I spend my days teaching high school students. We talk about history and government but we also talk about power, inequality and injustice. My students understand that we live in an unequal world, and we often discuss how we can work towards making it better. Recently, as we scrolled through images from a protest downtown, we saw a sign someone had made that read, “smash the patriarchy.” It led to a great discussion about what the protester was trying to say.

When I talk about systemic issues like racism and sexism with kids, I often emphasize that it’s not just about getting a small number of people to change their frames of minds. It’s about all of us becoming aware of the lack of equity in our society. You don’t have to be a man to believe in the patriarchy.

Because deep in my psyche, I know that there is a part of me that thinks I’ll never be okay as a single woman. That I need someone to come and rescue me. Specifically, that I need a man to come and rescue me.

I hope I find love again someday. But before that, I hope I get to the point where I can face this fear, and believe that I don’t need someone to save me.

6 Replies to “Smash the Patriarchy”

  1. I have similar feelings but from the other perspective Marjorie. I’m a 52 year old widower (4 years) with 2 teenage kids, one with special needs, and even though I have a partner now, who hopes to move in soon, I often wish for a woman’s guidance on a gentler side of parenting. I am often on my own, dealing with my daughter’s frequent meltdowns, due to FASD, and feel that I’m failing because my wife would be, I’m sure, dealing with her much better. Whether that would be the case is debateable I’m sure, but it is how I feel.
    Oh I have backup when my partner is here for the weekend and it feels good to know I have her back but weekdays are fraught and I’m constantly thinking “Would my Angel be doing this better than me?”
    I hope you find love soon.

    1. That makes a lot of sense! I almost always think of things in terms of the widow perspective, but hearing from a widower is so important to me too. Thanks so much for sharing. Single parenting is….not easy, that’s for sure. Sending love.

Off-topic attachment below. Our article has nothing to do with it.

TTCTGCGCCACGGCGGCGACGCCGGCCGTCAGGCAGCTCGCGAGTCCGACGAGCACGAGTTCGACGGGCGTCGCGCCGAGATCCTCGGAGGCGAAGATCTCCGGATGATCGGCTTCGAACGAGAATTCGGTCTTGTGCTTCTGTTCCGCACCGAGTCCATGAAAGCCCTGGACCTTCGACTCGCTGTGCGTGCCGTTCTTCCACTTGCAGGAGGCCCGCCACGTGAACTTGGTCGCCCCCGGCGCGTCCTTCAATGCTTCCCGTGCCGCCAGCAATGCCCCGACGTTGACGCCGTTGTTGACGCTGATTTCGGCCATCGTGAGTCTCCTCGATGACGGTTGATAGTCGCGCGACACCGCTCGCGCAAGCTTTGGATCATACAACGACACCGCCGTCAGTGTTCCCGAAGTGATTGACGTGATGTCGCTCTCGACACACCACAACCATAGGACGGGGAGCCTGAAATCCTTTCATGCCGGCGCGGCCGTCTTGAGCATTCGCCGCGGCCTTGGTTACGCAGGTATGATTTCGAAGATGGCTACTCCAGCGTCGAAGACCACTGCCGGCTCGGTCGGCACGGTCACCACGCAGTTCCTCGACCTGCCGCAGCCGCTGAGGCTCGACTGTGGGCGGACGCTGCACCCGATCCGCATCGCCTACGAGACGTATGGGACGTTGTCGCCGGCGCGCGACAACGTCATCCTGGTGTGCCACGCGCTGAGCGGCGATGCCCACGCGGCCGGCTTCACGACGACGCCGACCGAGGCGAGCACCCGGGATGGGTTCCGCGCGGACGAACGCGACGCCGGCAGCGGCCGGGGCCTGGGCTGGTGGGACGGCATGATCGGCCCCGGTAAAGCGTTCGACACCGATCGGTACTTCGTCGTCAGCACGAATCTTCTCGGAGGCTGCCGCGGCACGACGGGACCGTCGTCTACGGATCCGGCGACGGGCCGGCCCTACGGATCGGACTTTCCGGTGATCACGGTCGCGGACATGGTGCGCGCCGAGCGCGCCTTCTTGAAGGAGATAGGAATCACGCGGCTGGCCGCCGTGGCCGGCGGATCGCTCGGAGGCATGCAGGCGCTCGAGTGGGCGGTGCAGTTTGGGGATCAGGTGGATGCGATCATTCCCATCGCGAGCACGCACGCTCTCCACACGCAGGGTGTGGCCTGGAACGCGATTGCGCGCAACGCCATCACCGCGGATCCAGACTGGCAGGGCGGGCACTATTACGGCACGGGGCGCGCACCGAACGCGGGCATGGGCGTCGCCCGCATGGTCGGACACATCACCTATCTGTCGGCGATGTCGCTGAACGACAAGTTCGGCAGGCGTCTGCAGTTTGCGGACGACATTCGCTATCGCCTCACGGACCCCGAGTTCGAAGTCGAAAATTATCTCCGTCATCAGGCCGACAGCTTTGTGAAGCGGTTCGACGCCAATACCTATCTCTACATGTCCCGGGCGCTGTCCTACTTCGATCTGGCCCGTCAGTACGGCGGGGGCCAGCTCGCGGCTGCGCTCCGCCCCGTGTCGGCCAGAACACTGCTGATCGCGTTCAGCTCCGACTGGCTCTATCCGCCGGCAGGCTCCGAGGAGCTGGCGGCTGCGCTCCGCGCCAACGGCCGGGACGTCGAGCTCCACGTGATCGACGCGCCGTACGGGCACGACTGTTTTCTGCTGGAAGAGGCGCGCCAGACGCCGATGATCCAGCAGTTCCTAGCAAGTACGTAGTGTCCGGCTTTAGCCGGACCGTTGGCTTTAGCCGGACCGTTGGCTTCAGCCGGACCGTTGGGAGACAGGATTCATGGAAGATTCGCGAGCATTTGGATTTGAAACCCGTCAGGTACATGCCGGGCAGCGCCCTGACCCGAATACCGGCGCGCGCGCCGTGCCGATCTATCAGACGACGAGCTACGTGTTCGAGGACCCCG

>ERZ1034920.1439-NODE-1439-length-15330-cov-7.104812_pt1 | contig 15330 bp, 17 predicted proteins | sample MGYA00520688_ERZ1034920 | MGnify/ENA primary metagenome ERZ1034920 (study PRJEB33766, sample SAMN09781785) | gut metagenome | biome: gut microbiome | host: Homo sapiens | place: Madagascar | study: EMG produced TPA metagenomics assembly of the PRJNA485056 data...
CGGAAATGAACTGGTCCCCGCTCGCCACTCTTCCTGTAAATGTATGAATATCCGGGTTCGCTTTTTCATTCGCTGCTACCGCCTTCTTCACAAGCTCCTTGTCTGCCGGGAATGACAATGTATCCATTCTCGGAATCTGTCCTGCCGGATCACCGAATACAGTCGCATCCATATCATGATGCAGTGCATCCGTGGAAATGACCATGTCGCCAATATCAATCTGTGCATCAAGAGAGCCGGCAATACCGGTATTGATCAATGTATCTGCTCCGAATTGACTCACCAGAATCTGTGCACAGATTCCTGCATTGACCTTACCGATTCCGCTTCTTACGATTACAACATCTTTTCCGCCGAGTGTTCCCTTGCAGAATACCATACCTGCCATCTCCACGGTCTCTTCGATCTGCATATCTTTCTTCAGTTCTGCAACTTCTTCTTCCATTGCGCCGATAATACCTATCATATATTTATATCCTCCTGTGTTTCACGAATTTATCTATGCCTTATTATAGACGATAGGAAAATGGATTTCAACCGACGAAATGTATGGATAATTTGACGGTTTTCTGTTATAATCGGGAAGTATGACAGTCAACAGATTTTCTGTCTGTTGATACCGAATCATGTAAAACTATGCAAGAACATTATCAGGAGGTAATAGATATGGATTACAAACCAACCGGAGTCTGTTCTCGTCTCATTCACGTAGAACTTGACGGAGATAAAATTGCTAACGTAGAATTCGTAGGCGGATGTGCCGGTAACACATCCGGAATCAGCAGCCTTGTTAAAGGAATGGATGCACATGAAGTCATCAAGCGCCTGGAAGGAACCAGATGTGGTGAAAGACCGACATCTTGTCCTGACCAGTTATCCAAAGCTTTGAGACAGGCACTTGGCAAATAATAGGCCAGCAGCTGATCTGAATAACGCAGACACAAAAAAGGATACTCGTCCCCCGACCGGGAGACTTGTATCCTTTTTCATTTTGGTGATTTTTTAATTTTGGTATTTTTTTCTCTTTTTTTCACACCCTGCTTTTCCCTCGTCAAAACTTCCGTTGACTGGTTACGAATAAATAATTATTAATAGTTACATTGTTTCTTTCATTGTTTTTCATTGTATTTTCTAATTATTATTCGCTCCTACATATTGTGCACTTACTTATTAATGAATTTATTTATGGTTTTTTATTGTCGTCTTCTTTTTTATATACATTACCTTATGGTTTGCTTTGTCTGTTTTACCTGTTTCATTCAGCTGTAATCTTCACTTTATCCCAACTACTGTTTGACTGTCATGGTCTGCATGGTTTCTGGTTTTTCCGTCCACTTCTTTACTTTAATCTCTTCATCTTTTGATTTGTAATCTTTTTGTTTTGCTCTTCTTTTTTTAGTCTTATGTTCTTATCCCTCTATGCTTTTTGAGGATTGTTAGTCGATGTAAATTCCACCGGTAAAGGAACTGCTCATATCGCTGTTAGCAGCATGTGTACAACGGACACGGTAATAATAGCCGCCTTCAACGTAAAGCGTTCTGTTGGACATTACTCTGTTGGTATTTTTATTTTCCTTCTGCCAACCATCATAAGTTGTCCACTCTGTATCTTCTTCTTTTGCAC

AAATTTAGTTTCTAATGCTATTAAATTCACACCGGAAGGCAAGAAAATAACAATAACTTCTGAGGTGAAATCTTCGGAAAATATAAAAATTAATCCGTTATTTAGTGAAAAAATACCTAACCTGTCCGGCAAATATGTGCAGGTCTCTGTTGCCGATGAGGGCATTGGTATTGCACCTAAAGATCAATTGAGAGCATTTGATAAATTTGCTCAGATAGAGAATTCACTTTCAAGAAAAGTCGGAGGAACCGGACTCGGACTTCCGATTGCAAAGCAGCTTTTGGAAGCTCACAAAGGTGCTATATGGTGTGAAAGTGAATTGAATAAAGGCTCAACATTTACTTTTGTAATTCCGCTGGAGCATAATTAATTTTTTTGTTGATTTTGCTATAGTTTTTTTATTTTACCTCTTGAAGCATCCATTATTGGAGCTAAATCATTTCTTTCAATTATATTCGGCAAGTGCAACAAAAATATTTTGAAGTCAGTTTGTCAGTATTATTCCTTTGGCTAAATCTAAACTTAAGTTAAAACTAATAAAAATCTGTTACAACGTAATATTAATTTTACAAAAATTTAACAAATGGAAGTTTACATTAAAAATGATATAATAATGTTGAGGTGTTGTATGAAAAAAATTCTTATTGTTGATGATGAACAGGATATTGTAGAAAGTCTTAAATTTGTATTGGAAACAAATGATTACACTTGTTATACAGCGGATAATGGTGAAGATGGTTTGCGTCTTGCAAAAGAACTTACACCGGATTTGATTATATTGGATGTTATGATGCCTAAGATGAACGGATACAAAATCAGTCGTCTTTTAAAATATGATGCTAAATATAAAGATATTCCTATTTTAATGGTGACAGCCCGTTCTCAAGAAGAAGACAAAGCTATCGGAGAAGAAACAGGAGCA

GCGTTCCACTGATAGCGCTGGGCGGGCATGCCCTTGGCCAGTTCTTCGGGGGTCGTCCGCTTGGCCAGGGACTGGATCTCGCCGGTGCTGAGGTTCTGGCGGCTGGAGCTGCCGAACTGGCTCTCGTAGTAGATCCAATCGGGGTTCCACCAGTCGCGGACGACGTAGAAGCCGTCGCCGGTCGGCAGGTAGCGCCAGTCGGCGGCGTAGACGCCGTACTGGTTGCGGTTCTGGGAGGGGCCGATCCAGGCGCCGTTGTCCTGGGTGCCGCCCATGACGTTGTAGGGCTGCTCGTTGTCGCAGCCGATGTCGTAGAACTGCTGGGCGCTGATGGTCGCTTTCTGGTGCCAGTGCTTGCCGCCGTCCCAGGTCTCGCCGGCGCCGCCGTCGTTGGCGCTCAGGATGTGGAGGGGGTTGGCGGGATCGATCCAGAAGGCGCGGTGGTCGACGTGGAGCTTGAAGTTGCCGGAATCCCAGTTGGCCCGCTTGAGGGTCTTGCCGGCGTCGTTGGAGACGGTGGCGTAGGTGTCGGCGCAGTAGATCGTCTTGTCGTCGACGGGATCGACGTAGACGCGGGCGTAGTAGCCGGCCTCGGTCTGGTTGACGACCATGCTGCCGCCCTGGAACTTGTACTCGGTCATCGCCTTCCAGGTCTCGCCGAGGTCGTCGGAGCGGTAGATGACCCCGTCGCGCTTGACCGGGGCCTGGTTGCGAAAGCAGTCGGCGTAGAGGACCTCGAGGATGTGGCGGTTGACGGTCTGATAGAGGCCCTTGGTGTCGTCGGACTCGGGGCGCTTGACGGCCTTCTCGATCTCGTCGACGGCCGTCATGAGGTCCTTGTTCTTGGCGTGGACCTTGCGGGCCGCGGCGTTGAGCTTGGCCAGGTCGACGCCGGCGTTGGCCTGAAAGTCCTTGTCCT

2. Yes, yes, yes to this. I am asked if I’m dating again more often than I ever would have believed , 10 months after I suddenly lost my husband. My gut reaction to what I’m sure are people’s well-intentioned questions is why the hell do they think I need someone else?? I do often feel deeply alone, but I am lonely for one person who I can not have, and I am learning to be my own company in the meantime.

    1. Yes – I think people think they are being helpful by suggesting that it would be a good idea to date. Sometimes it is helpful! But to others, it seems impossible. We all chart our own paths, as you rightly point out.

  3. “Rescue” is an ambiguous concept, is it not? I imagine we oftentimes want most to be rescued from things we cannot change. Perhaps this is only my experience. However, it may be that things we remember, or wish we had had, in our past life are different from what we will most need in the future, at least in some respects.

    In any event, I am cautious with respect to cultural explanations. I’ve read enough of what you’ve written about Shawn to guess his sudden passing would have been a terrible trauma, patriarchy or not. And because humans are complicated beings, trauma and our varied responses to it are complicated as well. It isn’t unworthy to hope for a way to make it less complicated — to find as it were a shortcut out of the forest. If you’ll forgive me for saying so, I sense you will someday.

    1. Yes, trauma is so complicated and I think can bring out many responses – this was just one of many that I’ve had. I do pine for some sort of “shortcut out of the forest” as you call it, but yes, I’m hopeful for the future too.